& \multicolumn{5}{c}{Weight} & \multicolumn{5}{c}{Height} \\
% Place mid-table rules over columns 2-6, 7-11, 13-17, and 18-22
% (trimmed on both left and right ends)
\cmidrule(lr){2-6} \cmidrule(lr){7-11} \cmidrule(lr){13-17} \cmidrule(lr){18-22}
% Enclose all repeated headers in braces to keep siunitx from trying to interpret them
Birthday & {Min} & {Q1} & {Med} & {Q3} & {Max} & {Min} & {Q1} & {Med} & {Q3} & {Max} &
   Power & {Min} & {Q1} & {Med} & {Q3} & {Max} & {Min} & {Q1} & {Med} & {Q3} & {Max} \\
% Place a mid-table rule across all columns
\midrule
Jan 2012
& 50.0 & 60.0 & 70.0 & 80.0 & 90.0 & 140 & 150 & 160 & 170 & 180 &
  100 & 50.0 & 60.0 & 70.0 & 80.0 & 90.0 & 140 & 150 & 160 & 170 & 180 \\
& 50.0 & 60.0 & 70.0 & 80.0 & 90.0 & 140 & 150 & 160 & 170 & 180 &
  120 & 50.0 & 60.0 & 70.0 & 80.0 & 90.0 & 140 & 150 & 160 & 170 & 180 \\
& 50.0 & 60.0 & 70.0 & 80.0 & 90.0 & 140 & 150 & 160 & 170 & 180 &
  340 & 50.0 & 60.0 & 70.0 & 80.0 & 90.0 & 140 & 150 & 160 & 170 & 180 \\
% Place a mid-table rule across all columns
\midrule
Feb 2012
& 50.0 & 60.0 & 70.0 & 80.0 & 90.0 & 140 & 150 & 160 & 170 & 180 &
  100 & 50.0 & 60.0 & 70.0 & 80.0 & 90.0 & 140 & 150 & 160 & 170 & 180 \\
& 50.0 & 60.0 & 70.0 & 80.0 & 90.0 & 140 & 150 & 160 & 170 & 180 &
  120 & 50.0 & 60.0 & 70.0 & 80.0 & 90.0 & 140 & 150 & 160 & 170 & 180 \\
& 50.0 & 60.0 & 70.0 & 80.0 & 90.0 & 140 & 150 & 160 & 170 & 180 &
  340 & 50.0 & 60.0 & 70.0 & 80.0 & 90.0 & 140 & 150 & 160 & 170 & 180 \\
% Place a bottom-of-table rule across all columns
\bottomrule
\end{tabular}
\end{table}

\end{document}

The resulting table is legible, but just barely fits in the margins provided. If you had more data or bigger margins, this table would rapidly approach what some people refer to as an "eye chart" table. At that point, you'd definitely have to change the requirements or move away from one giant table entirely. Maybe go to one table for males, one for females. Maybe just put a figure in with confidence interval bars or similar.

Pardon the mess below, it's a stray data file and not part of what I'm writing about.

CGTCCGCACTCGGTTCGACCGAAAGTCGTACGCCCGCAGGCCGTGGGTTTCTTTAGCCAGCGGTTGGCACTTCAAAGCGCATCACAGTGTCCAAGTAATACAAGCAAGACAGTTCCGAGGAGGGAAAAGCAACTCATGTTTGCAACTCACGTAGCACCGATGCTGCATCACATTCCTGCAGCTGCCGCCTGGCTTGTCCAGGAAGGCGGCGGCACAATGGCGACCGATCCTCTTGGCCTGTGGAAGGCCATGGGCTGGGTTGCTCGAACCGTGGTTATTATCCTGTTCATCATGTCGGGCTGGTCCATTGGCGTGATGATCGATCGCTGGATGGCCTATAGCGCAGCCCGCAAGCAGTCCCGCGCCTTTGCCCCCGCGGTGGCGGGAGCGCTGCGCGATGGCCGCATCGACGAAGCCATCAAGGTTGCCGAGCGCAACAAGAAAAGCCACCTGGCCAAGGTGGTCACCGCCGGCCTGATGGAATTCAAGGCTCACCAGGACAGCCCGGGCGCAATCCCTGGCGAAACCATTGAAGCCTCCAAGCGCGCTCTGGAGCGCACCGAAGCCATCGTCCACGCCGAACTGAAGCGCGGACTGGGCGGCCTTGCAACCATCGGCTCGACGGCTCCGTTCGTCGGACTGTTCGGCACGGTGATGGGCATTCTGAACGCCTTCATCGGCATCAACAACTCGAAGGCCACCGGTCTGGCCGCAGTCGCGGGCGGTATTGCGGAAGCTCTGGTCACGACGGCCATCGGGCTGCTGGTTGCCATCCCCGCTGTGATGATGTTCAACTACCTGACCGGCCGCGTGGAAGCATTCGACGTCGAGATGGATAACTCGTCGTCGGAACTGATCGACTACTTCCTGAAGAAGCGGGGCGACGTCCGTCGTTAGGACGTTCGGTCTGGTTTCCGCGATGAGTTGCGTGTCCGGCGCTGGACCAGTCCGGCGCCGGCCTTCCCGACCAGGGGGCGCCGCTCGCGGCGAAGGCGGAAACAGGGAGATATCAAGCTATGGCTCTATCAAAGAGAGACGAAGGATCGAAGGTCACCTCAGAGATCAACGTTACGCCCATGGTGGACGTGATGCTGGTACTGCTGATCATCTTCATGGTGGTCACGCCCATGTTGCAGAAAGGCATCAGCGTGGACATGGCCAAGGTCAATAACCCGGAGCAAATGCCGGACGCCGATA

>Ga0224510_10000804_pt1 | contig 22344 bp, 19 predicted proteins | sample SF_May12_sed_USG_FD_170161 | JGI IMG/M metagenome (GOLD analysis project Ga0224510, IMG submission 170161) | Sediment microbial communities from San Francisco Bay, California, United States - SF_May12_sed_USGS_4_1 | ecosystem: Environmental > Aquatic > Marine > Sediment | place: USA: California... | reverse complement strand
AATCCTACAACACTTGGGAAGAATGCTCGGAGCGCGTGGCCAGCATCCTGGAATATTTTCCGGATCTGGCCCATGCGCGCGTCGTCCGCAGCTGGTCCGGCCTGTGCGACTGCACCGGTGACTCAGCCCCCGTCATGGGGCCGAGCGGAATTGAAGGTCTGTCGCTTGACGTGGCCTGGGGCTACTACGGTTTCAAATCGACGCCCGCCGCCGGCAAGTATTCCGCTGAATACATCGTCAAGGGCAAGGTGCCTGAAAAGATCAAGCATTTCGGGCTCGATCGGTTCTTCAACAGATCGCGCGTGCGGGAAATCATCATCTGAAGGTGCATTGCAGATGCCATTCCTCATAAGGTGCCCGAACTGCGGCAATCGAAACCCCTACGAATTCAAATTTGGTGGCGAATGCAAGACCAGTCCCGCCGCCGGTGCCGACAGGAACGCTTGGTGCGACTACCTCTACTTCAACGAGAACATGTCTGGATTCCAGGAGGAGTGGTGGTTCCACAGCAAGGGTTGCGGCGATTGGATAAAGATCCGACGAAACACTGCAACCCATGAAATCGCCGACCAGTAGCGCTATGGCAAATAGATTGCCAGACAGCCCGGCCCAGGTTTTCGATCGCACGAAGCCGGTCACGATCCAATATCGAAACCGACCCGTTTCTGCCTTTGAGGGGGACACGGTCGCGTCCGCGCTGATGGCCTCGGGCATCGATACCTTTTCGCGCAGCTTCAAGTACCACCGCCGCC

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Thank you, thank you, thank you!. This is EXACTLY the kind of table I am trying to create. It even looks better than the one in the image I attached. I am going to study your snippet and use it as a starting point. I tried creating a pdf friom the snippet, but run into some probs with packages I dont have. I will read up on the links you provided and try to see if I can get it to work. Thanks once again. –  Homunculus Reticulli Mar 25 '12 at 16:20
    
As far as missing packages go, most people here probably have full installations of TeX Live 2011. On Linux/Unix systems, they'll normally install TL from the original media instead of using whatever the distribution includes (example for Debian/Ubuntu). –  Mike Renfro Mar 25 '12 at 16:39
    
Mike: I have installed the complete tex package for Ubuntu, and I am now able to create the document - I am elated!. I have a few further quick questions: 1. If I want to bolden the numbers in the 'Power' column, how do I do that? 2. After some deliberation, I think its better to create an image from the pdf, so that I can be sure that the report fits into an A4 page in the publication. Do I replace the article class as suggested here: [tex.stackexchange.com/questions/11866/…? –  Homunculus Reticulli Mar 25 '12 at 18:13
    
I forgot to ask you about what I found most bewildering - where is the lorem Ipsum text coming from? (its not in the snippet you pasted) - how do I replace that with my own text?. Last but not the least, I would like to stick a little 'Report generated on YYYYMMDD' on the bottom right handside in the footer of the report. Could you please modify the snipet to show how this can be done?. BTW, thanks (again) for the comments in your snippet. I am learning and understanding a great deal from your snippet. +1 from me. –  Homunculus Reticulli Mar 25 '12 at 18:19
    
please ignore question about the Lorem Ipsum text. I just noticed the \lipsum control sequences. –  Homunculus Reticulli Mar 25 '12 at 20:07